What Else Causes Black Cat Poop?
A very old, hard, and dry cat poop might be black. However, if there is black cat poop in your cat’s litter box, don’t assume this is the reason. It is possible that your cat pooped out black feces, and you need to figure out if this is what is happening or not. These black stools might be caused by a serious underlying medical condition that needs urgent veterinary care.
Below are six common causes of black stools in cats. Use this list to try and determine whether or not your cat does need an appointment with the vet.
1. Severe Dehydration
Old cat poop that is left to sit around will dry out and turn black. However, the same thing can happen in the body. If there is not enough liquid in your cat’s stools in the first place, they will be black from the point of defecation. This is usually a sign of severe dehydration.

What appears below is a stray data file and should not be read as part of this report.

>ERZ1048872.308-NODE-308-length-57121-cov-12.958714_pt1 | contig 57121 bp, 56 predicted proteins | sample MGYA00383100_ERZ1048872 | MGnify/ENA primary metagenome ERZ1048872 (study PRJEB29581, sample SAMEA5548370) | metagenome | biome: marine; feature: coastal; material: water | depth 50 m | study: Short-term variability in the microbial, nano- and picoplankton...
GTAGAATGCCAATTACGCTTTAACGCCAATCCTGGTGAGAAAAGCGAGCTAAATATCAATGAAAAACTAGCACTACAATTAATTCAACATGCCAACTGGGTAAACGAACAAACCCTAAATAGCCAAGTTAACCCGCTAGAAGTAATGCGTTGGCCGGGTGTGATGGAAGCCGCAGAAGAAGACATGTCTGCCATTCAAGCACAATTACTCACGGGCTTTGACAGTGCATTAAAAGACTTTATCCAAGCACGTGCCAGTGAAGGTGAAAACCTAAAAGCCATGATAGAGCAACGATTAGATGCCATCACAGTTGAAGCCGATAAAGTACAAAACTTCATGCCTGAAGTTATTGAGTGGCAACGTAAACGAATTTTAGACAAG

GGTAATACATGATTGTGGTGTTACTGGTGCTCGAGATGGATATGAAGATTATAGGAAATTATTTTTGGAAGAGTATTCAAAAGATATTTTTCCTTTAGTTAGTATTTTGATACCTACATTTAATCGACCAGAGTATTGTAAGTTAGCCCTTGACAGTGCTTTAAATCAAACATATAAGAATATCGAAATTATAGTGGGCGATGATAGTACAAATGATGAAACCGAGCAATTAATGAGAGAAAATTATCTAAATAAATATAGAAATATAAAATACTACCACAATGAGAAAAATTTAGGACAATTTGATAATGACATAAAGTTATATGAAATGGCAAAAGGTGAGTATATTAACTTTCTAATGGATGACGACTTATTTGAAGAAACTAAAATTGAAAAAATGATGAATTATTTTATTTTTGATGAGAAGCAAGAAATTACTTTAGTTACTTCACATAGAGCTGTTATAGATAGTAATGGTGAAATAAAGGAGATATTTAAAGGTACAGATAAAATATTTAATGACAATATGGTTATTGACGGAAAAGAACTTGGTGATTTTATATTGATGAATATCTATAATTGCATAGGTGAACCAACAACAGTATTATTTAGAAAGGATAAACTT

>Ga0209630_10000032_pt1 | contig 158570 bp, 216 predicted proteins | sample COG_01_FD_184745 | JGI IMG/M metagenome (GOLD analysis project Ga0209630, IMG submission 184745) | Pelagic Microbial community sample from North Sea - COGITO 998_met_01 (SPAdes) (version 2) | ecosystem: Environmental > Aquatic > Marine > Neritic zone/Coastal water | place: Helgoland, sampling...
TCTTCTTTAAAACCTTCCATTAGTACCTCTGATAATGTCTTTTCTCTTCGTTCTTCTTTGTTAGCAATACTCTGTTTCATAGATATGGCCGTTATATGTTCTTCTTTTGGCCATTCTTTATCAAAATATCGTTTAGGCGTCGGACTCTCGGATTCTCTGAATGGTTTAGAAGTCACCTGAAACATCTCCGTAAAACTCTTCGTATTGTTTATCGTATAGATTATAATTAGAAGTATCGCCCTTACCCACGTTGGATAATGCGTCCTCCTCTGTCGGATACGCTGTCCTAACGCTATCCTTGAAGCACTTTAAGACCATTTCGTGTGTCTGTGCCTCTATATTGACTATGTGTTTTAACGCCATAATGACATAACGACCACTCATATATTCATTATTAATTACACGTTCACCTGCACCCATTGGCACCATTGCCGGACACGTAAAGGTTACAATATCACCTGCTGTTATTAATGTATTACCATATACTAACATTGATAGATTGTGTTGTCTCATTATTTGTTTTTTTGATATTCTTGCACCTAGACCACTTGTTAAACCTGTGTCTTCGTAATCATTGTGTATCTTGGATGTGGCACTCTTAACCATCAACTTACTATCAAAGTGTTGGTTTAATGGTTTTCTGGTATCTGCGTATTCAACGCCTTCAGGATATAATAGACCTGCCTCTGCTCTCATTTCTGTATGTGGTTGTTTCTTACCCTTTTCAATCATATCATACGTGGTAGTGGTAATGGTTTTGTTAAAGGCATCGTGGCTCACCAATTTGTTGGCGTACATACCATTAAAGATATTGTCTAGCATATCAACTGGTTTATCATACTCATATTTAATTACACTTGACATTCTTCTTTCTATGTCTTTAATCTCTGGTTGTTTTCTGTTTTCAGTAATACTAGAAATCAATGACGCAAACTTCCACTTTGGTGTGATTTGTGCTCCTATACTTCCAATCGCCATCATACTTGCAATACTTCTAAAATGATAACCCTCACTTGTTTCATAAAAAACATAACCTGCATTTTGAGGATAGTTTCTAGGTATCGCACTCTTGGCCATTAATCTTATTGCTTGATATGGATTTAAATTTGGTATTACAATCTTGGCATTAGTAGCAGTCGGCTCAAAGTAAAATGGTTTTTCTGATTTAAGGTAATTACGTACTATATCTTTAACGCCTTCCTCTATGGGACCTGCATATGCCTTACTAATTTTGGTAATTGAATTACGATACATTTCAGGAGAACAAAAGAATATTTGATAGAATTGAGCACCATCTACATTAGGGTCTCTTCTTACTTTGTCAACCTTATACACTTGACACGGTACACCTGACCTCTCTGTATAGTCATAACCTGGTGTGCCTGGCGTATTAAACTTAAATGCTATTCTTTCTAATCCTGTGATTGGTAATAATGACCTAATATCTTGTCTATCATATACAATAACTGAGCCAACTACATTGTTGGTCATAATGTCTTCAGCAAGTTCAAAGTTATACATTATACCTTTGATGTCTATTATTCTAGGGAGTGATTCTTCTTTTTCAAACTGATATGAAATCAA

Alongside being dark in color, the poop will be noticeably hard if your cat is dehydrated. Therefore, it is also common to see your cat not pooping but acting normal. The hard, dry stools are difficult for your cat to pass, so they suffer from constipation and are unable to defecate. Other symptoms of dehydration you might notice include:
- Low energy or lethargy
- A reduction in appetite
- Skin that’s dry and flaky
- Dull and sunken eyes
- Gums that are pale, dry, and sticky
- Panting/open-mouth breathing
Dehydration might not sound like anything too serious, but if your cat’s fluid levels aren’t replenished it can fall very sick. Their bodies rely heavily on water, and it is a main component of blood. As such, dehydrated cats have a reduced blood flow. This can lead to shortages of oxygen in vital organs, alongside electrolyte disturbances and a build-up of toxins.